US Republican presidential candidate John McCain, due in London next week to meet premier Gordon Brown, has said in advance of the visit that the British withdrawal from Basra has put security in danger in southern Iraq.
He has added that a premature withdrawal of US troops will lead to genocide.
Making it plain that he intends to lean on Brown to reverse any British plan for a draw down of British troops, he told yesterday’s ‘Daily Telegraph’: ‘With all due respect, I remain concerned about the situation in Basra.
‘There are different factions that have taken over certain areas. Everybody knows that, it’s not a secret, and General Petraeus is concerned too.’
The official British government position is that all is well in Basra while up to 4,000 British troops are now permanently based at the Basra airport and can only leave it with the permission of the relevant Iraqi authorities.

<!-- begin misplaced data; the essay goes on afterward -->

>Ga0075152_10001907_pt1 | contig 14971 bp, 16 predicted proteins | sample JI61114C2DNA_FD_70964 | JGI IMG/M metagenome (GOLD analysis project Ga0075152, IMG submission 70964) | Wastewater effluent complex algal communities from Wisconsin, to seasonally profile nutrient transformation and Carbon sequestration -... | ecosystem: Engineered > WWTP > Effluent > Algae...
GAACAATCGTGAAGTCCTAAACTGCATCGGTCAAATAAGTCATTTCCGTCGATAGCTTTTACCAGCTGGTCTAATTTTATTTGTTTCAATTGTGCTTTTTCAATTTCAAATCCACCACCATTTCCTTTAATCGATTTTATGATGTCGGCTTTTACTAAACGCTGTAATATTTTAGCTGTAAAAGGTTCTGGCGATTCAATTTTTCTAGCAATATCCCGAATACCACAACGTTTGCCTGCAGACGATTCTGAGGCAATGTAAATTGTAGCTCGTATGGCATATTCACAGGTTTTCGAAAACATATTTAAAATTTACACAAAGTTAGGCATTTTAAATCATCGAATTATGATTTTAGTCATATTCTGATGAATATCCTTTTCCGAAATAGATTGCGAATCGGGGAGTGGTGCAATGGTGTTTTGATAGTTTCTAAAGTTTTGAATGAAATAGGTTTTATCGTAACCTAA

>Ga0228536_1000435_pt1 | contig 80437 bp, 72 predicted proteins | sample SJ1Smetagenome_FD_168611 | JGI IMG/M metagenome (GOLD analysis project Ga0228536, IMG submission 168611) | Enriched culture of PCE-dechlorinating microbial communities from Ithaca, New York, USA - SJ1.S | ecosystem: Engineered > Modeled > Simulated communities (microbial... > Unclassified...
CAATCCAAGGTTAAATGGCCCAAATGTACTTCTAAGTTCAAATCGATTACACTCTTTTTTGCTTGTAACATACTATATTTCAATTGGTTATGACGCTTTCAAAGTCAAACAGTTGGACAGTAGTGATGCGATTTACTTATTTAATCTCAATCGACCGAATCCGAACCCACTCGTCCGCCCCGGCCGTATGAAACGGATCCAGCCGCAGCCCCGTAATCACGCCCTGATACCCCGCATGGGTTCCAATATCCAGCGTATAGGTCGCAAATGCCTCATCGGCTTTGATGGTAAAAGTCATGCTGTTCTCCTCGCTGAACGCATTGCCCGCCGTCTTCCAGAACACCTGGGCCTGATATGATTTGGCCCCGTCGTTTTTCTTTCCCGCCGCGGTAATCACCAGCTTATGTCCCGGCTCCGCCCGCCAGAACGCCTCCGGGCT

However, off the record, British officers have said that Basra is in the hands of anti-US-UK militias and that they opposed any further draw down of the British garrison from 4,000 to 2,500 this spring as was pledged by premier Brown last October.
There is no doubt that McCain, who could be the next president of the United States of America, will be leaning on Brown next week to retain a permanent garrison at Basra airport and to ditch the draw down.
He will make clear that a failure to do this will put the ‘special relationship’ in danger.
McCain’s message to Brown was due to be along the lines: if you quit Iraq, you’ll have lost us the war.
UK Defence Secretary Des Browne said in Baghdad on Thursday that the UK commitment to Iraq remains ‘absolute’.
At a press conference in the fortified Green Zone, he added that the nature of that commitment was changing, with more focus on economic development.
Asked about the current levels of violence in the southern city, Browne said: ‘I don’t deny there are continuing problems in Basra.’
Meanwhile, it is expected that premier Brown will bow to US pressure and reverse his UK draw down pledge.